Friday, August 19, 2005

Another humane society endorses breed extinction...

Yesterday the Times-Picayune ran a story about a Louisiana Parish that has implemented one of the most idiotic pit bull bans I've ever seen--and since I think all breed bans are idiotic, ineffective, lazy ways of avoiding the real issue, saying this is the worst of them is saying a lot. The story is here. My response:

It is interesting to note that the authors of the Plaquemines pit bull
legislation refuse to talk to the press. I'd be embarrassed too. Their
new laws are a perfect example of the kind of loophole filled rhetoric
that clogs our legal system. Rather than addressing responsible animal
care directly by enforcing laws regarding the breeding and care of all
dogs, the parish will spend its resources driving illegal activities
with pit bulls and other dogs underground. They've even worded the
regulations in such a way that pit bull breeders may be able to
continue doing business as long as they transport the puppies over the
parish line.

Yes, pit bulls can be vicious. So can beagles--I was mauled by one.
Even Pomeranians are capable of killing children, as was tragically
reported a few years ago in California. The problem is not the breed,
but the owner's irresponsibility and law enforcement's reluctance to
charge humans with crimes against animals. Until we are able to deal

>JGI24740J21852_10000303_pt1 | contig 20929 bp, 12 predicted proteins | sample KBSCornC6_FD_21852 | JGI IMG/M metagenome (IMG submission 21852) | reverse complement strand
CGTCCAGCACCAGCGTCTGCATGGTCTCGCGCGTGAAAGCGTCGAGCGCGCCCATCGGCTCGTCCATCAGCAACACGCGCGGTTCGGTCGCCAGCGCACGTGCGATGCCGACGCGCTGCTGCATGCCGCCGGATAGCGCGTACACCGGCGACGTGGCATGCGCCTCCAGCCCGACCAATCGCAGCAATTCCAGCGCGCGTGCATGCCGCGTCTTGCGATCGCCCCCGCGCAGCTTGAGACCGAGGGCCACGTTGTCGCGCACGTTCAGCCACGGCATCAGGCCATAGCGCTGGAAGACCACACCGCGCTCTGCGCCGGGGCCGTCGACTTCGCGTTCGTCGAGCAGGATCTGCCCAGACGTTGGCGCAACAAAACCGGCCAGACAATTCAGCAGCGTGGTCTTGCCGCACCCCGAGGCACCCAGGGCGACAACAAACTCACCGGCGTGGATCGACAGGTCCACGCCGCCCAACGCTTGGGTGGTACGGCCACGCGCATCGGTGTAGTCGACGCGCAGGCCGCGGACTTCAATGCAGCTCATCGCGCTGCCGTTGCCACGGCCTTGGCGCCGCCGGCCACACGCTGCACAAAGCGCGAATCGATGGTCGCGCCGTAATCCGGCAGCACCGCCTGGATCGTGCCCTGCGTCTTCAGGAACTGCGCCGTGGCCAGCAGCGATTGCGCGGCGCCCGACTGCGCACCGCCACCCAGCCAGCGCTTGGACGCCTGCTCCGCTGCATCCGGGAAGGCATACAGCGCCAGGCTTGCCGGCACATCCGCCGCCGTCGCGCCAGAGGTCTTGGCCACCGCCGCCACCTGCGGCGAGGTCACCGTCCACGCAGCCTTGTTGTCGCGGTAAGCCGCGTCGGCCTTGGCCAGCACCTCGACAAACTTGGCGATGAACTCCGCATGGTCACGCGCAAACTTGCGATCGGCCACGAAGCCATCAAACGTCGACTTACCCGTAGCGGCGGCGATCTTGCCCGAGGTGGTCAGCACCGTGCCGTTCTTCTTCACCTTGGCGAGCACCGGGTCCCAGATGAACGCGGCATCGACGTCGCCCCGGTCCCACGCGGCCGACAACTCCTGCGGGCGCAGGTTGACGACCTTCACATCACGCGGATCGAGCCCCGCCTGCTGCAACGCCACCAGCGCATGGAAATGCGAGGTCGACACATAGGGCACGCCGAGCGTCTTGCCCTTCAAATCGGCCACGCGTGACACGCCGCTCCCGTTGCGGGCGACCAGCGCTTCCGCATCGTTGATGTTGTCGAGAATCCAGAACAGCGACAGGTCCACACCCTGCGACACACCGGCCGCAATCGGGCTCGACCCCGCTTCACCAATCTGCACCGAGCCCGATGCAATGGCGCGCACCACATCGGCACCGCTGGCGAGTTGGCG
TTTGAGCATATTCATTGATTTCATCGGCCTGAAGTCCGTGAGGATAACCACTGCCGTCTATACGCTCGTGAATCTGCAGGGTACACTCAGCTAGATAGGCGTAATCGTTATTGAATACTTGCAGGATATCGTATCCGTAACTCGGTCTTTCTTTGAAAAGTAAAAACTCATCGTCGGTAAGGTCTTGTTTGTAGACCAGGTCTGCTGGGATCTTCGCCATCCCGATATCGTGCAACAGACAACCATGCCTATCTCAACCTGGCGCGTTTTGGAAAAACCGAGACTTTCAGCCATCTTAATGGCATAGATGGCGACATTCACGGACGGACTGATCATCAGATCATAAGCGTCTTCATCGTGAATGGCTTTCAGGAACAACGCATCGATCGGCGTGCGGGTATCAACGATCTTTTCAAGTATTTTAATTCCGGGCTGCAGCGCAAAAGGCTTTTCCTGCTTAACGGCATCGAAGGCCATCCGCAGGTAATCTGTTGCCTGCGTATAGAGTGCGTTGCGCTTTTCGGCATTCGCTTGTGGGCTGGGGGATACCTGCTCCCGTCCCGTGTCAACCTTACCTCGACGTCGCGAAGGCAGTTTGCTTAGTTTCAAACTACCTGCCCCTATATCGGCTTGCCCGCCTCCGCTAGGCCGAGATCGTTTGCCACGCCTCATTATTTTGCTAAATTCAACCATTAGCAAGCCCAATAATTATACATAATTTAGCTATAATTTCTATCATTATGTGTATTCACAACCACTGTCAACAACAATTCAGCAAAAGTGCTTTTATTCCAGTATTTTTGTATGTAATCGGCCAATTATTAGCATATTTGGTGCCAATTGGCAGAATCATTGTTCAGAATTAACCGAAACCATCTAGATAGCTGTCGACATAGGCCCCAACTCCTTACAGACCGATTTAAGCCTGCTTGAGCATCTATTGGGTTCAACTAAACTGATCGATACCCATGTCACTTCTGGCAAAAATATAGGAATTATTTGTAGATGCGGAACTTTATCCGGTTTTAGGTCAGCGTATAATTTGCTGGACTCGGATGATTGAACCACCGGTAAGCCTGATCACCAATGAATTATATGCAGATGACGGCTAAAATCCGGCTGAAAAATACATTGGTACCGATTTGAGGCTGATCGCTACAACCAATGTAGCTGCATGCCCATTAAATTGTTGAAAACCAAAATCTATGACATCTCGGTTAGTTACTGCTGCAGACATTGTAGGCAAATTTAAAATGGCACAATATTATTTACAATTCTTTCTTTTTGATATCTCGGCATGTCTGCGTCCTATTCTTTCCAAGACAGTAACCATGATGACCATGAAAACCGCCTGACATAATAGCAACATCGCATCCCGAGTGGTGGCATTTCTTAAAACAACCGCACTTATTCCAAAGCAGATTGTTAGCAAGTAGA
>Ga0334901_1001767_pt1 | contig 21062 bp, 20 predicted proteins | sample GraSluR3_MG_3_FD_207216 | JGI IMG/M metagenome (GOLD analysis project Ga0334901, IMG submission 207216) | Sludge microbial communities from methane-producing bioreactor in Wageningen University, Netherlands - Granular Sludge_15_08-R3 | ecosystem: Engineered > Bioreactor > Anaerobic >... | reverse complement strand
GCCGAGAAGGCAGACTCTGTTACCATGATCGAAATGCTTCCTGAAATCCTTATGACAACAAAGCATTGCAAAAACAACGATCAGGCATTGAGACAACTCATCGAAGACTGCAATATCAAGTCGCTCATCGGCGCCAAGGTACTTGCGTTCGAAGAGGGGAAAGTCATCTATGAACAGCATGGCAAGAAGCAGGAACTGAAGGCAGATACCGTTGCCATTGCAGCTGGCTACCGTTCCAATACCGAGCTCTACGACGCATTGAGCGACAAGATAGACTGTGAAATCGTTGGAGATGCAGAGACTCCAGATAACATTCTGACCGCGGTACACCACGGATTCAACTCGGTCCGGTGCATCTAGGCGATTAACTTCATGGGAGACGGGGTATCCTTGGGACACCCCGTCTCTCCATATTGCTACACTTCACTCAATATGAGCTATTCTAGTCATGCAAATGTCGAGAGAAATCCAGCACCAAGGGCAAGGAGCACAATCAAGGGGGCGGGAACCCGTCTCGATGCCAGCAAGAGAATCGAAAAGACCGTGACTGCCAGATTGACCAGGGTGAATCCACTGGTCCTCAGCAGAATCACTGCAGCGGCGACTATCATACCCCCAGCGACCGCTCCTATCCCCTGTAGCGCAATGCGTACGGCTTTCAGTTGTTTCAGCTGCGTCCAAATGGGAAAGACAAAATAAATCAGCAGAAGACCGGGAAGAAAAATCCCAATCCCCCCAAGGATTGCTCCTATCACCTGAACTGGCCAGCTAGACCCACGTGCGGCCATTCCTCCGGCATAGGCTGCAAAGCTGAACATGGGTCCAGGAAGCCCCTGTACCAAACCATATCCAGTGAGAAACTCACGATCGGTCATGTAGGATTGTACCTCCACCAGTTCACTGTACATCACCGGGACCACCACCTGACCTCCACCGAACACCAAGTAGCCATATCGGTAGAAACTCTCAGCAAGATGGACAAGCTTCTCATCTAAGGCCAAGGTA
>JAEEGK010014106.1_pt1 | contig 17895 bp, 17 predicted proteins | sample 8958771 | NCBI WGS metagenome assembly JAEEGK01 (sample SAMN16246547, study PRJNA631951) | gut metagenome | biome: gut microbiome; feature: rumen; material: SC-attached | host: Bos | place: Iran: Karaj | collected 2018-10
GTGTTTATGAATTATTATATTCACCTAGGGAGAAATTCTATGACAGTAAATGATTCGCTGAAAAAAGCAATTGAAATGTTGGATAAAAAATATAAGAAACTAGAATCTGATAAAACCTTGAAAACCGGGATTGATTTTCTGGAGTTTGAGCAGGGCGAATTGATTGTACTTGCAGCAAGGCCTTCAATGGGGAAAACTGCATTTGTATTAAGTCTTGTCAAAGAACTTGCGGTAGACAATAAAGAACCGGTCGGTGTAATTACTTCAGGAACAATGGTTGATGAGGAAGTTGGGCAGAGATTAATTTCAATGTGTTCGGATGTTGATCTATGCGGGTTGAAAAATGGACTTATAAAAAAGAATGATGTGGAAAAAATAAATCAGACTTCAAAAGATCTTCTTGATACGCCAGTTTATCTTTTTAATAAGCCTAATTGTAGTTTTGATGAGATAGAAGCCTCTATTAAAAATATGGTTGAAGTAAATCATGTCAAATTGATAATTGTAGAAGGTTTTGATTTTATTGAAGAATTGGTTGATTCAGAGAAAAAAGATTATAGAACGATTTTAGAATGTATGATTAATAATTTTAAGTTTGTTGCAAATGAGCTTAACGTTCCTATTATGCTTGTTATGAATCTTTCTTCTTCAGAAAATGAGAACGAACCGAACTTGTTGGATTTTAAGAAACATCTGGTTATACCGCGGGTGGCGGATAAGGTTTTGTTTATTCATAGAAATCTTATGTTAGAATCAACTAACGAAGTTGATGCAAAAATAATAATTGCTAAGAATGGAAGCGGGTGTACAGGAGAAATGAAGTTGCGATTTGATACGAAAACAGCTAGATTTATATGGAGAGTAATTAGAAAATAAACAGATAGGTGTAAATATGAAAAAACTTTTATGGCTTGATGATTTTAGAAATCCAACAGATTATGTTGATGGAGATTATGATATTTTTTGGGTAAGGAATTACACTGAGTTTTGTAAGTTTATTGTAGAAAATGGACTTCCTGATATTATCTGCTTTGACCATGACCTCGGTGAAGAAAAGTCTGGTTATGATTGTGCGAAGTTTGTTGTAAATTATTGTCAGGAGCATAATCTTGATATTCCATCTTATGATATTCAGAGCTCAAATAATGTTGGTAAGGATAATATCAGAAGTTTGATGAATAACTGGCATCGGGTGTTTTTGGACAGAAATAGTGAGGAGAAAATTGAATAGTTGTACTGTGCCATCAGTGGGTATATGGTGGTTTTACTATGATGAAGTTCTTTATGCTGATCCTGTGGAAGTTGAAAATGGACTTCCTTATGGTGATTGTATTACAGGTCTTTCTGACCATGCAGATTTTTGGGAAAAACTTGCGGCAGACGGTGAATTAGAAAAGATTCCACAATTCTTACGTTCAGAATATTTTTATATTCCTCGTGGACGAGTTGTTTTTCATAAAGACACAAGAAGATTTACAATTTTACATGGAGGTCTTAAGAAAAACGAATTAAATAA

directly with the human behavior that guides these dogs, the problems
will continue, whether with pit bulls or another substitute "brand."
But it does no good to perpetuate the myth of the pit bull's jaw
strength--there is, in fact, no known test of dog's jaws.  Nor does it
make sense to ban a breed rather than address the problem.  If that
kind of thinking made sense, we would ban marriage as a cure for
divorce, and outlaw children as a way of protecting them from abusive
parents.  Perhaps we're not that far off.

It is also interesting to note that in New York City, with close to
one million dogs, many of them pit bulls, cases of dogs attacking
people are virtually unheard of.  Why? Perhaps because the close
quarters there inspire dog owners to be more responsible--as we all
should be, even in Louisiana.

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